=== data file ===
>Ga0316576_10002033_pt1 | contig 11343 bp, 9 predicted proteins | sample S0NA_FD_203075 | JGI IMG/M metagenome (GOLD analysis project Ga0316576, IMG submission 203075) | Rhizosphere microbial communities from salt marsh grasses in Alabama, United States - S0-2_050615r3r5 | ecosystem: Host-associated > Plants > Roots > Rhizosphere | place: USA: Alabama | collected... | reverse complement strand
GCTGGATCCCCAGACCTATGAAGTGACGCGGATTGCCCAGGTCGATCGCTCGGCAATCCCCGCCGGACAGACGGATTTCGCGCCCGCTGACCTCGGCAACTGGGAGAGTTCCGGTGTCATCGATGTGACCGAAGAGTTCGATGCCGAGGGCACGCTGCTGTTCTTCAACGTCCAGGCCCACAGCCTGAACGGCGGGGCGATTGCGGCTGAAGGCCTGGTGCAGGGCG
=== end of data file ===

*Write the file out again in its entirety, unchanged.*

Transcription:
>Ga0316576_10002033_pt1 | contig 11343 bp, 9 predicted proteins | sample S0NA_FD_203075 | JGI IMG/M metagenome (GOLD analysis project Ga0316576, IMG submission 203075) | Rhizosphere microbial communities from salt marsh grasses in Alabama, United States - S0-2_050615r3r5 | ecosystem: Host-associated > Plants > Roots > Rhizosphere | place: USA: Alabama | collected... | reverse complement strand
GCTGGATCCCCAGACCTATGAAGTGACGCGGATTGCCCAGGTCGATCGCTCGGCAATCCCCGCCGGACAGACGGATTTCGCGCCCGCTGACCTCGGCAACTGGGAGAGTTCCGGTGTCATCGATGTGACCGAAGAGTTCGATGCCGAGGGCACGCTGCTGTTCTTCAACGTCCAGGCCCACAGCCTGAACGGCGGGGCGATTGCGGCTGAAGGCCTGGTGCAGGGCG